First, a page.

Where was your bread last night?

Agriculture science for most people has this name of being bad, of being about pollution, about large-scale, about the destruction of the environment. That is not necessary. We need more science and not less. And we need good science. But there is something we must do. It's not enough to say "Let's get more bold science into agriculture." We ourselves must go back, and think about our own food chain. We need to think differently about our science as a whole. Every meal we eat contains ingredients from all across the world. Everything makes us so privileged, that we can eat this food, that we don't struggle every day. And that, evolutionarily-speaking, is unique. We've never had that before. This is why it's time for agricutural scientists to stand for responsible agriculture and food consumption, as they are crucial to world stability. Enjoy the talk of Louise Fresco, a powerful thinker and sustainability advisor, on feeding the whole world. She says environmentally sound mass production will feed the world, yet leaving a role for small scalers and traditional methods.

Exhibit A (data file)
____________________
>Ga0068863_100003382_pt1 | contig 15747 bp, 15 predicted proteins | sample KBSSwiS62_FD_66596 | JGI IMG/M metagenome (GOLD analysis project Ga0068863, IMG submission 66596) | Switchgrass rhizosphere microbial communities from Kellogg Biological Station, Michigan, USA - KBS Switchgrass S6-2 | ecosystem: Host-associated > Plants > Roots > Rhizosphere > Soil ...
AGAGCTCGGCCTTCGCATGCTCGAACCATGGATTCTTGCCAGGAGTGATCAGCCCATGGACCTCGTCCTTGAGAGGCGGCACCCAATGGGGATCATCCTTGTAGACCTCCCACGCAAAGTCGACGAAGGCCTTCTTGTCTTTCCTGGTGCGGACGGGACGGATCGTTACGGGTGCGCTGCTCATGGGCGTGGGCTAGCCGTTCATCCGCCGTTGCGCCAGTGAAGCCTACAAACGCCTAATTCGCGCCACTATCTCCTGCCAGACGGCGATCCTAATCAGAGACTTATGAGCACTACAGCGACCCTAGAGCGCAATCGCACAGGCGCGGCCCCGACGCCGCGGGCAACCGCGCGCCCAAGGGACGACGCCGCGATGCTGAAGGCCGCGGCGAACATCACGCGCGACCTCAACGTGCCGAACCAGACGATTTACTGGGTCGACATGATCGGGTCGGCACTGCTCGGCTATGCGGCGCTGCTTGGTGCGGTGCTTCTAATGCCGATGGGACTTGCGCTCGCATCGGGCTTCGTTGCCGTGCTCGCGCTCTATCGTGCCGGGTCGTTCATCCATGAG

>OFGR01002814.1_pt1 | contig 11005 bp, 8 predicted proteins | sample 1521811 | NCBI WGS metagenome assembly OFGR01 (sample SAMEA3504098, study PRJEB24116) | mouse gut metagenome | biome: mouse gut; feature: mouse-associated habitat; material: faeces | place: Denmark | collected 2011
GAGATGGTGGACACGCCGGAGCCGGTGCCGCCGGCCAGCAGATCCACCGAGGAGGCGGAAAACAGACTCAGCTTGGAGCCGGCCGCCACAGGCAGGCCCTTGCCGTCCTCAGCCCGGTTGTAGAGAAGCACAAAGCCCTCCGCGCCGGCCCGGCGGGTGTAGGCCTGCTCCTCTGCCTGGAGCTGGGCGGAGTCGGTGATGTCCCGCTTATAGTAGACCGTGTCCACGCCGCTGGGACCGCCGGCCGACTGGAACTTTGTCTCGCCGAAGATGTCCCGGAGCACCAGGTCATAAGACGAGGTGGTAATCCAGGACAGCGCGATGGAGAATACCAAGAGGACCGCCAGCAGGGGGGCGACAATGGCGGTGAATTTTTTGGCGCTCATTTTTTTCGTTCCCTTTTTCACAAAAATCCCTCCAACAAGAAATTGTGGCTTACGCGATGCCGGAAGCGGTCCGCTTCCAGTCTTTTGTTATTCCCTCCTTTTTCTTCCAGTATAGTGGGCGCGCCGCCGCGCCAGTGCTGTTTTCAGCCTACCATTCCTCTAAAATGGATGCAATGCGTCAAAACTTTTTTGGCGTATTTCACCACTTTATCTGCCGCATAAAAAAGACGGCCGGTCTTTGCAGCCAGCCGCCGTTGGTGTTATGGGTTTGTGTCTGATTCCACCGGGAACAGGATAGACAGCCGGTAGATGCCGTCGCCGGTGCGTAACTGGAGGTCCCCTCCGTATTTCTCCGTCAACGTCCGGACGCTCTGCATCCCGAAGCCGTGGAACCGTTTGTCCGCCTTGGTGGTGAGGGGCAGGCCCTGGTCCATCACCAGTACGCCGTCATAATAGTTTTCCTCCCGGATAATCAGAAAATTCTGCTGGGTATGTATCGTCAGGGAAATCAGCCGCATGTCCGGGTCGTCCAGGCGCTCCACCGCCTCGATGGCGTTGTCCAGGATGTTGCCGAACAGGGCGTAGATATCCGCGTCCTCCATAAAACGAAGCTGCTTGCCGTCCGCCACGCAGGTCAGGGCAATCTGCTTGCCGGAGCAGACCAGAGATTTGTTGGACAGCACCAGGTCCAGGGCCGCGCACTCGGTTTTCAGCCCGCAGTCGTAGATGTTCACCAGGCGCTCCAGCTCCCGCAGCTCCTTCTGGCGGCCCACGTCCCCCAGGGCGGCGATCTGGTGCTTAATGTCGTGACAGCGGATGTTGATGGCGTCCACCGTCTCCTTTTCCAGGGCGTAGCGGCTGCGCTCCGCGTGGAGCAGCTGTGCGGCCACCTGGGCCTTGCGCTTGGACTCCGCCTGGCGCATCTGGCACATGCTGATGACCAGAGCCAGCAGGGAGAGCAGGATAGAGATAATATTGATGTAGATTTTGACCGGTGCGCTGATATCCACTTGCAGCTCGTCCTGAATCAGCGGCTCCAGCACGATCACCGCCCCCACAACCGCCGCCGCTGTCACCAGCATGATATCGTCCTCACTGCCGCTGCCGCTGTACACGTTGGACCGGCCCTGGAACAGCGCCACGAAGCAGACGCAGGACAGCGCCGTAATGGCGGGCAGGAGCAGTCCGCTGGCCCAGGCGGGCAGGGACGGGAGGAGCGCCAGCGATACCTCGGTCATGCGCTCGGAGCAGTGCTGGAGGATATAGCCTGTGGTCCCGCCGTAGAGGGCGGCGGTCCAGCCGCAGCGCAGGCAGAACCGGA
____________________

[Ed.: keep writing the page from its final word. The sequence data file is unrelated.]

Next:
Tropentag Conference Dinner

Over a glass of wine and around a table is where bonds are usually established and ideas are born. The Canteen of the University of Zurich hosted the conference dinner of Tropentag 2010. After a full day of intensive discussions on the future of agriculture, food and nutrition, climate change and natural resources participants were able to enjoy a relaxing moment of interacting and networking. Yet another typical “Mensa-Food”: queues of people with trays on hand, three menus of Swiss beef with vegetables, a mushroom curry over couscous and an Asian Wok, all-year-round-salad and 3-CHF-beer marked this Tropentag’s culinary gathering. Food is what links us in Agricultural Sciences. The food we eat, how we eat it and where we source it from has an apparent effect on the ecosystems, the economies and culture somewhere in the world. A future challenge in combating world hunger, promoting food and nutrition security and food justice is to uphold some basic ethical principles of sustainability and implement them into science, education, agriculture, politics, industry, society as well as into our own eating habits. Whether it is in our personal lives or in our university canteens. Or is it something that can be forgotten over a glass of Calvados on the banks of Limmat? Tropentag 2010 - Conference dinner